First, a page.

MEDIA RELEASE: GP trainees concerns on inadequate personal protective equipment to respond to COVID-19


GP trainees concerns on inadequate personal protective equipment to respond to COVID-19

General Practice Registrars Australia (GPRA) President Dr Sama Balasubramanian has today called all stakeholders involved in GP training to ensure that Personal Protective Equipment (PPE) is made available to all GP trainees and their supervisors when caring for persons with suspected or confirmed COVID-19.

“A GP trainee, like any medical practitioner, cannot look after patients if they themselves are unwell—this is why protecting the health of all GP trainees by ensuring there is appropriate PPE available is of utmost importance,” said Dr Balasubramanian.

“GP trainees are an important part of the frontline response to COVID-19. We usually see the acute, 'walk-in' patients with respiratory infections, at the GP practices where we are training, so we are particularly vulnerable to exposure to the coronavirus.”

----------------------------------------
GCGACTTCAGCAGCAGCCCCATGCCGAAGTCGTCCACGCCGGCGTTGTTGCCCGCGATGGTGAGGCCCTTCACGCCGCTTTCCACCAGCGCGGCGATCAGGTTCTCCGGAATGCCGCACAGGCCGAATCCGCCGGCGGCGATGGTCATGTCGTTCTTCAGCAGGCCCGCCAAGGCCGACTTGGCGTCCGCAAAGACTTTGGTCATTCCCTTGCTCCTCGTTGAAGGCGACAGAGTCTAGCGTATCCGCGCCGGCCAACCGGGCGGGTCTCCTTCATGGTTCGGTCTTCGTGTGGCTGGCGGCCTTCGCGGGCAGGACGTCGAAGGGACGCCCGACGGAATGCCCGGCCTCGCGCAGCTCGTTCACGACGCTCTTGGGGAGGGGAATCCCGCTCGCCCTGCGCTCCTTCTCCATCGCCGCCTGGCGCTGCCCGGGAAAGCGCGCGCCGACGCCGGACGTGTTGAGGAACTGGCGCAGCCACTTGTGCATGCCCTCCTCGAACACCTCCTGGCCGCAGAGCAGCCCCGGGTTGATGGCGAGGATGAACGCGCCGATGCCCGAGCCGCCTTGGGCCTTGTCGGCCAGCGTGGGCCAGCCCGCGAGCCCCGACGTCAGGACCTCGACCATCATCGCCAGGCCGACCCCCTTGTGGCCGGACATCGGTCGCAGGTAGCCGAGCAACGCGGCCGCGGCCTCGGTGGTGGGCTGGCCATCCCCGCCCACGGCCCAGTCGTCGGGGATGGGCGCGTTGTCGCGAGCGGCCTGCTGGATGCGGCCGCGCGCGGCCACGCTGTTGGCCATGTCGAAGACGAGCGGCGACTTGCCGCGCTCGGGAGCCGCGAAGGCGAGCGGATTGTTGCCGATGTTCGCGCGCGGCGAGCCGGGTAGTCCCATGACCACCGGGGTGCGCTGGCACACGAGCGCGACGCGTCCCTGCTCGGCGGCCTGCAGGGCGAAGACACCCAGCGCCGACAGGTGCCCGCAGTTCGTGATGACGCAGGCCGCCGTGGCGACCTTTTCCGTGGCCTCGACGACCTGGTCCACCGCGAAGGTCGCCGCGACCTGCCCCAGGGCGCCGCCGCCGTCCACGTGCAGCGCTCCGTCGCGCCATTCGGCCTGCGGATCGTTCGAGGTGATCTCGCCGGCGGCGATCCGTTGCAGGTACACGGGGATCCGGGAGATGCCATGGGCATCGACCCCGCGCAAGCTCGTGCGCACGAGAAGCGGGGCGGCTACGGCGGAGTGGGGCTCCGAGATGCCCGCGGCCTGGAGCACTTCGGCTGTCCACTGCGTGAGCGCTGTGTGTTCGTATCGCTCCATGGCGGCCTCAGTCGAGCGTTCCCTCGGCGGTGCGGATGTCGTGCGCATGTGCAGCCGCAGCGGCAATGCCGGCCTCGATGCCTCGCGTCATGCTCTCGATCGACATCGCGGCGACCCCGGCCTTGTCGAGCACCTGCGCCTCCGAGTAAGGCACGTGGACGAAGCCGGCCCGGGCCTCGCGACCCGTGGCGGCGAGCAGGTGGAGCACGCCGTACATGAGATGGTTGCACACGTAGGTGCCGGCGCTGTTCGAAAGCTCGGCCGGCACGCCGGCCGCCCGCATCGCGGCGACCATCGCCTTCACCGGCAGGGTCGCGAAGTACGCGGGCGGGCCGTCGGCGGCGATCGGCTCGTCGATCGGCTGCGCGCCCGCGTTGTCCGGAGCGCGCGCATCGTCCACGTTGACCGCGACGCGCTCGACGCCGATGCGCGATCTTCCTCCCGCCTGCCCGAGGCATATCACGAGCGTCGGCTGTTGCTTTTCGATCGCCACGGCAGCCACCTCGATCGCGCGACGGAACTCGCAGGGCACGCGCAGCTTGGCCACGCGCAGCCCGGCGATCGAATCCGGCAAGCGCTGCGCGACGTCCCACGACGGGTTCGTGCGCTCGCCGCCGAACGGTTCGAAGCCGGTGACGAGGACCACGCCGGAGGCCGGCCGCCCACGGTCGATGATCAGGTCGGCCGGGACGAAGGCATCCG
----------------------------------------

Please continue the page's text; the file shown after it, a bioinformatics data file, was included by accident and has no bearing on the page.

“GPRA has received a number of enquiries from worried GP trainees who are reporting that their GP practices are considering, or have already implemented, steps to ration the use of PPE amongst their GPs and GP registrars.”

“We know that many GP practices have established workflows and procedures to minimise the risk of exposure to COVID-19, but if there is no PPE available, GP trainees should not have to treat or carry out testing on patients suspected to have COVID-19.”

“While GPRA recognises the challenges in supply of PPE in this public health emergency, GP training practices and supervisors must be supported in sourcing adequate PPE in order to ensure a safe working environment for themselves and their trainees.”

“In the circumstance where a GP trainee is unable to see patients because of inadequate PPE, this should not impact their training time or sick leave.”

“In this time of unprecedented emergency, I call upon the Department of Health, the Primary Health Networks (PHNs), the Australian College of Rural and Remote Medicine (ACRRM), the Royal Australian College of General Practitioners (RACGP) and the Regional Training Organisations (RTOs) to ensure the health and safety of GP trainees and supervisors is not put at risk, and that their future careers are not jeopardised.”

“Prioritising the health and wellbeing of GP trainees and supervisors in our decision-making is vital to the future of our profession.”

“GP trainees have a vital role in the healthcare response to COVID-19. We strive to provide high-quality healthcare for our communities during this unprecedented emergency.”




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